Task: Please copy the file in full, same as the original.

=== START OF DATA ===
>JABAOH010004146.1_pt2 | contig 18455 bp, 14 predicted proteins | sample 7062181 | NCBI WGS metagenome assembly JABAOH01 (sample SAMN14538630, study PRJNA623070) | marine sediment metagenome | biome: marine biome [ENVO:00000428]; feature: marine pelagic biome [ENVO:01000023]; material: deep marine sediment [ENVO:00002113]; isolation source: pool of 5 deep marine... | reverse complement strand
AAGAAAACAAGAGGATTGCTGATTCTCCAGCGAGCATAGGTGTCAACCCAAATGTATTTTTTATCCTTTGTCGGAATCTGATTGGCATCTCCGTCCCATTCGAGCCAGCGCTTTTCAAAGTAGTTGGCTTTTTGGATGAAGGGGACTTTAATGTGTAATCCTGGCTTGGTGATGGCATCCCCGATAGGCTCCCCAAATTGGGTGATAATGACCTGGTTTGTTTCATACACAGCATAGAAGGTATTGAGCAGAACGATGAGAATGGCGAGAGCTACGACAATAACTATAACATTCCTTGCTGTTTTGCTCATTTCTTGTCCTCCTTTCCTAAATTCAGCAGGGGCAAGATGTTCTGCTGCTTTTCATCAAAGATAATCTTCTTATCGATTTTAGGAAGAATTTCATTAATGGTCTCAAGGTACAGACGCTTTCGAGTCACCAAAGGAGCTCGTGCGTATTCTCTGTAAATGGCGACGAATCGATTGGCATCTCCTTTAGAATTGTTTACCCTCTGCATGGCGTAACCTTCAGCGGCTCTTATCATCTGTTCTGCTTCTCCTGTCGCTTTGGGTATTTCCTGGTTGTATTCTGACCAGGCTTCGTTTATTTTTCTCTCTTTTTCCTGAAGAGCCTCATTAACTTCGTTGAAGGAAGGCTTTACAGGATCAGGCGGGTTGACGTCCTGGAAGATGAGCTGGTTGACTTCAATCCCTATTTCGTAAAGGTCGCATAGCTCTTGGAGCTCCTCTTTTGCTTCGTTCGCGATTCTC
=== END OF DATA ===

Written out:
>JABAOH010004146.1_pt2 | contig 18455 bp, 14 predicted proteins | sample 7062181 | NCBI WGS metagenome assembly JABAOH01 (sample SAMN14538630, study PRJNA623070) | marine sediment metagenome | biome: marine biome [ENVO:00000428]; feature: marine pelagic biome [ENVO:01000023]; material: deep marine sediment [ENVO:00002113]; isolation source: pool of 5 deep marine... | reverse complement strand
AAGAAAACAAGAGGATTGCTGATTCTCCAGCGAGCATAGGTGTCAACCCAAATGTATTTTTTATCCTTTGTCGGAATCTGATTGGCATCTCCGTCCCATTCGAGCCAGCGCTTTTCAAAGTAGTTGGCTTTTTGGATGAAGGGGACTTTAATGTGTAATCCTGGCTTGGTGATGGCATCCCCGATAGGCTCCCCAAATTGGGTGATAATGACCTGGTTTGTTTCATACACAGCATAGAAGGTATTGAGCAGAACGATGAGAATGGCGAGAGCTACGACAATAACTATAACATTCCTTGCTGTTTTGCTCATTTCTTGTCCTCCTTTCCTAAATTCAGCAGGGGCAAGATGTTCTGCTGCTTTTCATCAAAGATAATCTTCTTATCGATTTTAGGAAGAATTTCATTAATGGTCTCAAGGTACAGACGCTTTCGAGTCACCAAAGGAGCTCGTGCGTATTCTCTGTAAATGGCGACGAATCGATTGGCATCTCCTTTAGAATTGTTTACCCTCTGCATGGCGTAACCTTCAGCGGCTCTTATCATCTGTTCTGCTTCTCCTGTCGCTTTGGGTATTTCCTGGTTGTATTCTGACCAGGCTTCGTTTATTTTTCTCTCTTTTTCCTGAAGAGCCTCATTAACTTCGTTGAAGGAAGGCTTTACAGGATCAGGCGGGTTGACGTCCTGGAAGATGAGCTGGTTGACTTCAATCCCTATTTCGTAAAGGTCGCATAGCTCTTGGAGCTCCTCTTTTGCTTCGTTCGCGATTCTC